When Azadeh was an eight-year-old girl growing up in Iran in March 1973, her uncle gave her a chemistry kit. That got her hooked on science early and provided an opportunity for her to find herself. In The Sky Detective, Azadeh shares her life story—one that includes an insider's look at life during the Islamic Revolution and Iraqi War and details how one little girl grew up to become a gifted scientist.
Set inside Iran in the final years of the monarchy, the author narrates a true story of friendship between two girls growing up in the same household in Tehran: Azadeh, the daughter of an affluent engineer, and Najmieh, a child servant who arrives from a small village in northern Iran to live with Azadeh's family. When the girls are teenagers, political turmoil interrupts their lives, sending them down different paths.
This memoir recalls friendship and faith, the bonds between parents and daughters in a paternalistic society, and the clash of values among relatives from different generations in a family. The Sky Detective describes the rich culture of a beautiful but deeply troubled land undergoing radical transformation. In spite of the hardship that comes along with the establishment of a theocratic regime, Azadeh shows her will and determination as a young woman to persevere and realize her childhood dream of becoming a world-renowned scientist.
The Sky Detective, Tabazadeh, Azadeh (author). Starred Review
An award-winning atmospheric scientist recounts her coming-of-age against the backdrop of the Iranian revolution in this engaging, deeply perceptive memoir. Growing up in 1970s Tehran, Tabazadeh was only eight when two unrelated life events made a lasting impact on her: first, Uncle Mahmood gave her a chemistry kit, sparking her lifelong love of science. Shortly thereafter, 11-year-old Najmieh, a village girl from northern Iran, moved in as household help. Their friendship deeply shaped Tabazadeh’s awareness of class and gender differences, eventually ending when Najmieh was shipped back to her village to be married, and Tabazadeh found herself swept up in the tidal forces of the Iranian revolution. The author recounts her resistance to sharia, the Islamic law that forces even teenagers to adopt the veil, ending her story rather abruptly as she immigrates to the U.S. at 17 and leaving one hopeful for a follow-up volume. This is a sobering, enlightening glimpse of growing up in the shadow of a revolution—a struggle that merely replaced one kind of oppression with another.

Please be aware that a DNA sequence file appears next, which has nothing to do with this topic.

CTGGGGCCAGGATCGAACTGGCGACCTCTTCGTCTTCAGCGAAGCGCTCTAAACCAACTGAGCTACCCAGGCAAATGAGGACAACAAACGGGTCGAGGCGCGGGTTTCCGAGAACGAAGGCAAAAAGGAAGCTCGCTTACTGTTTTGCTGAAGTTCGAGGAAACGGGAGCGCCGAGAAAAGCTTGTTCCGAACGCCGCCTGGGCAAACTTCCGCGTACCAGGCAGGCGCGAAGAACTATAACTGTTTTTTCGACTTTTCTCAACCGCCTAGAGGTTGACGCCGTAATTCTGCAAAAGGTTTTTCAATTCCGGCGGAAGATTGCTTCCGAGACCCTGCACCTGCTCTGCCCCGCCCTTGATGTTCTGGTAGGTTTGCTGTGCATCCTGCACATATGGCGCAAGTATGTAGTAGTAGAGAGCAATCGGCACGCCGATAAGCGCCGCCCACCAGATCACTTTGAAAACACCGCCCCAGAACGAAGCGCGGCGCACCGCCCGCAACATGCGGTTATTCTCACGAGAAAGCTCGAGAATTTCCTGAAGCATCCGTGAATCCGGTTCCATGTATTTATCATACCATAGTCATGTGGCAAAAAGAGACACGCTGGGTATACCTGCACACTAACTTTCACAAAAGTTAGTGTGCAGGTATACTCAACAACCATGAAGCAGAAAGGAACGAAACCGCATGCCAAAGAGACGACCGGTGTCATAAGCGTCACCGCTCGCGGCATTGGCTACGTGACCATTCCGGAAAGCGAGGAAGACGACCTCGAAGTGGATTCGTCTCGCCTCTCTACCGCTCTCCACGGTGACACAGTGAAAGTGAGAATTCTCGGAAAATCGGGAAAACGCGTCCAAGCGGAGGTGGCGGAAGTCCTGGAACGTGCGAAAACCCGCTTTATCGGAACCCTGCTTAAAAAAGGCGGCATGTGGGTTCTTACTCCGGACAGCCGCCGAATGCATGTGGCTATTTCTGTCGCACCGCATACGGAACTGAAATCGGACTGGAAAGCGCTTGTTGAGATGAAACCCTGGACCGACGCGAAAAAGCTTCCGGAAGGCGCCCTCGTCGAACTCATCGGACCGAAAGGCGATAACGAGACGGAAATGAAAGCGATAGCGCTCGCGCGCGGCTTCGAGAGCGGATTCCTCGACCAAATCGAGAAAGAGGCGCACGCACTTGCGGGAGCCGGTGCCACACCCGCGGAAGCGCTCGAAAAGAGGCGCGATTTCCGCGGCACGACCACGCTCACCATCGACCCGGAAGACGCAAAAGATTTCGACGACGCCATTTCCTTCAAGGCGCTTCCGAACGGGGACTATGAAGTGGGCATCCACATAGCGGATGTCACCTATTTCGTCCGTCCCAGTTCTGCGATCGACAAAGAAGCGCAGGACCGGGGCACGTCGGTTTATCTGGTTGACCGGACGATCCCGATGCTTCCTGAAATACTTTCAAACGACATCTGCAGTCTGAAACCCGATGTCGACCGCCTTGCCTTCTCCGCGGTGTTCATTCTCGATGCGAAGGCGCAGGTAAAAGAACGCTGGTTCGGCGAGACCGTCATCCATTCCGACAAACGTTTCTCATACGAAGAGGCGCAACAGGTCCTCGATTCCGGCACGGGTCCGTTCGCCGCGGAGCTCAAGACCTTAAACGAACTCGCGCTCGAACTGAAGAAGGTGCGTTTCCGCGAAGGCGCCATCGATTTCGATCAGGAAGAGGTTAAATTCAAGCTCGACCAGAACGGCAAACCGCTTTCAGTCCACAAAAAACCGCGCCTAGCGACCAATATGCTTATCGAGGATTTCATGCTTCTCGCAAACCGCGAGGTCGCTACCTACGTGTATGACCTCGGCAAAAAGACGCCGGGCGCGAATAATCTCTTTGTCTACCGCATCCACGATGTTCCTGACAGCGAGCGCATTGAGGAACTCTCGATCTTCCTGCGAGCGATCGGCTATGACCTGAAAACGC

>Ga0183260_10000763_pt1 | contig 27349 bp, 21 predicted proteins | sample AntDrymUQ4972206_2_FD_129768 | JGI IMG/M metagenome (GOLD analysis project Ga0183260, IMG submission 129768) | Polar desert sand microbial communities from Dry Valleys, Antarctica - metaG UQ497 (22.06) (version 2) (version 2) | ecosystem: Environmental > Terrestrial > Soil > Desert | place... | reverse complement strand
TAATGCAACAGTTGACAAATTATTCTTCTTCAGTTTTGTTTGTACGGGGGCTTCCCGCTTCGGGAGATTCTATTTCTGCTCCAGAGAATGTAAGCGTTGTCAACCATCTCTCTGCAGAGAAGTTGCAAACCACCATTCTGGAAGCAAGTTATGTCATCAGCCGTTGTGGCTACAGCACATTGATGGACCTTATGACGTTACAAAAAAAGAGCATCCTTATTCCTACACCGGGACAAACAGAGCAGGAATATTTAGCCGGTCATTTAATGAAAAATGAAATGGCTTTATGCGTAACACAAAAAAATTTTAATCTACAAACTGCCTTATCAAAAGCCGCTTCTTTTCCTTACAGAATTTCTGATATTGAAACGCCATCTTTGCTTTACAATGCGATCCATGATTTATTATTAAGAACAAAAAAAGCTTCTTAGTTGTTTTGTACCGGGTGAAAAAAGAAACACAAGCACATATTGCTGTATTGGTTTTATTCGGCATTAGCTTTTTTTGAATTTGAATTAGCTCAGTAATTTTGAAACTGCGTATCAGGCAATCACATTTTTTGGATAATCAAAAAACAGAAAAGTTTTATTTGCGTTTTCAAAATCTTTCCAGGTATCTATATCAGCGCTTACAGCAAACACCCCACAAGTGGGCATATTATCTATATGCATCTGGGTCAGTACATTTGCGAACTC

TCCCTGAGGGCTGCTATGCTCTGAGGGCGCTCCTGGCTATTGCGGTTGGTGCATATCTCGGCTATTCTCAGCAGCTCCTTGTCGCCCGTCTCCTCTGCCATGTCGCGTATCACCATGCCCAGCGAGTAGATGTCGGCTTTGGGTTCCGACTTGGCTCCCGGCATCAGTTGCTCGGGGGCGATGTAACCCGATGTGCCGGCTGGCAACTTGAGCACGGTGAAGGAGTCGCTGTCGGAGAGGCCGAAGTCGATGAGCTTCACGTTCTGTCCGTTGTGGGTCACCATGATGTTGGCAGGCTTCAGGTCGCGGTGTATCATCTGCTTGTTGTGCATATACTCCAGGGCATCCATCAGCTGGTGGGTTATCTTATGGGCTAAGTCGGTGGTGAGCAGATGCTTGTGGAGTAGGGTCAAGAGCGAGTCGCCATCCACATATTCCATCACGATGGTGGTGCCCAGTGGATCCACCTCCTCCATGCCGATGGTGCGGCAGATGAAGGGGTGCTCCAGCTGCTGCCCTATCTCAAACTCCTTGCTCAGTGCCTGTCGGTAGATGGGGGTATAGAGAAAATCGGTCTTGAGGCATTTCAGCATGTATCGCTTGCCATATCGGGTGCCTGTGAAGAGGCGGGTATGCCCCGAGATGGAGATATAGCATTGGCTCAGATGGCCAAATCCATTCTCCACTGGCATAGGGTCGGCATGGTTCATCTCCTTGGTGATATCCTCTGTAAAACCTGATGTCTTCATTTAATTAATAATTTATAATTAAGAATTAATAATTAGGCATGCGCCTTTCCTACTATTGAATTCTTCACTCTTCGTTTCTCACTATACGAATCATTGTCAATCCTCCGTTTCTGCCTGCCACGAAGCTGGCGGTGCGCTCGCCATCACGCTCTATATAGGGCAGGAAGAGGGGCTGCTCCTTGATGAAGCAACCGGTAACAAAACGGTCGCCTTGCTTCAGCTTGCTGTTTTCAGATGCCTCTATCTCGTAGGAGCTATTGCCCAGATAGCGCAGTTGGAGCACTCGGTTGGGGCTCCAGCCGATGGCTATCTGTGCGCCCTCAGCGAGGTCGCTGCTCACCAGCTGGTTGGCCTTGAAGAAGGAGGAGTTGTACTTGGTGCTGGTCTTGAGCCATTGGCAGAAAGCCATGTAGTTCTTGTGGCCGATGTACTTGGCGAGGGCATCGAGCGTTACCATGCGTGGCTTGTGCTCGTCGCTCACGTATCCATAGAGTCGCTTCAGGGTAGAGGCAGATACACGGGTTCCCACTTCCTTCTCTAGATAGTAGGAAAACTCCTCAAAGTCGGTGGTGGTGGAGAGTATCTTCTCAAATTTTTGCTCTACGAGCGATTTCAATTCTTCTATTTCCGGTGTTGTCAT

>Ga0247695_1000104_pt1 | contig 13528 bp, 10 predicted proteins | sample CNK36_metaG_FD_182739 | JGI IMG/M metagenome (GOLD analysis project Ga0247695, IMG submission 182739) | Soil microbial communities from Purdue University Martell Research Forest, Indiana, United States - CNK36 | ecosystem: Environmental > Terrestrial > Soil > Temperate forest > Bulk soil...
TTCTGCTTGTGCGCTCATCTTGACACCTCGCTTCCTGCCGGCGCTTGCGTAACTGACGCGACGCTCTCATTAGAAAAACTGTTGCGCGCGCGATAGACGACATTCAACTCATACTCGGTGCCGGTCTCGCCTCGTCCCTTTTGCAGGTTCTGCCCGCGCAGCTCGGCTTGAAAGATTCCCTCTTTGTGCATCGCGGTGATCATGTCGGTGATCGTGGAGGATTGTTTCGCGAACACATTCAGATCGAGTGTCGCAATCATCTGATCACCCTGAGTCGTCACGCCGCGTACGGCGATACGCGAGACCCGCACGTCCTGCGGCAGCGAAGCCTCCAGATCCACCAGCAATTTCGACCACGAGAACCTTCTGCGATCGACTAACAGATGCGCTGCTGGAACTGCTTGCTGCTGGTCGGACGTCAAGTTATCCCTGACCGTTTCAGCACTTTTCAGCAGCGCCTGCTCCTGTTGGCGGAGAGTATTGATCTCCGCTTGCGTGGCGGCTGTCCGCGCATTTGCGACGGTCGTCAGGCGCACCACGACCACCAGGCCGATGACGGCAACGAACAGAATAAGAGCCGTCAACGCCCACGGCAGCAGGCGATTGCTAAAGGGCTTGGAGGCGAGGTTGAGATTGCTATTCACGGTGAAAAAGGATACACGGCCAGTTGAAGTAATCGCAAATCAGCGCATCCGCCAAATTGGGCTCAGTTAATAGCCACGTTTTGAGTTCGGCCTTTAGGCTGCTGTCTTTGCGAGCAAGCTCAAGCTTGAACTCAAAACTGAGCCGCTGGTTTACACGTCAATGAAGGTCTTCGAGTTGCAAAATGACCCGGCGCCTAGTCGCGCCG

This title has been recommended for young adult readers:
YA/General Interest: The coming-of-age story will draw teen readers to this strong multicultural title. —Sarah Hunter
A compelling debut memoir by an accomplished geophysical scientist that offers a vivid look at life in Tehran between 1973 and 1982, before and after the Iranian Revolution.
Tabazadeh was just a few days shy of her eighth birthday in 1973 when her beloved uncle Mahmood gave her a present that would profoundly influence her life: a chemistry set. Tabazadeh was a happy, bright child living the privileged life of a daughter of an affluent family. With the shah still in power, Tehran was primarily a secular city, free of the harsh religious restrictions imposed once the ayatollah came to power. Western music and American movies were popular, and clothing styles were modern with colorful Persian accents, all of which the author describes in fluid, engaging prose. It was a place where a young girl could dream of one day becoming a famous chemist. When the author’s family brought an 11-year-old girl named Najmieh into the household to work as a servant, even a very young Tabazadeh began to see for the first time the stark contrasts between the educated upper class and the peasant class that made up the bulk of the population. A budding friendship between the two girls galvanized the author to take part in demonstrations against the shah. What she didn’t anticipate were the violence and authoritarian law that replaced the old regime. Her beautiful city was streaked with blood, and Tabazadeh, then a young teenager, was forced to cover her head with a veil and ultimately to cover her whole body in black robes. As she approached her high school graduation, she realized she no longer had a future in Iran. In gripping detail, she describes her dangerous escape to the West, where she has been able to fulfill her aspirations. The narrative is written in the present tense, giving the child/teenager an unlikely adult voice, though the literary device does create a compelling dynamic immediacy. Filled with details of day-to-day life, this volume offers a unique perspective on a country and a people that remain shrouded in mystery for most Westerners.
An authentic firsthand account of troubled times in a tumultuous country.
Kirkus Reviews - The Sky Detective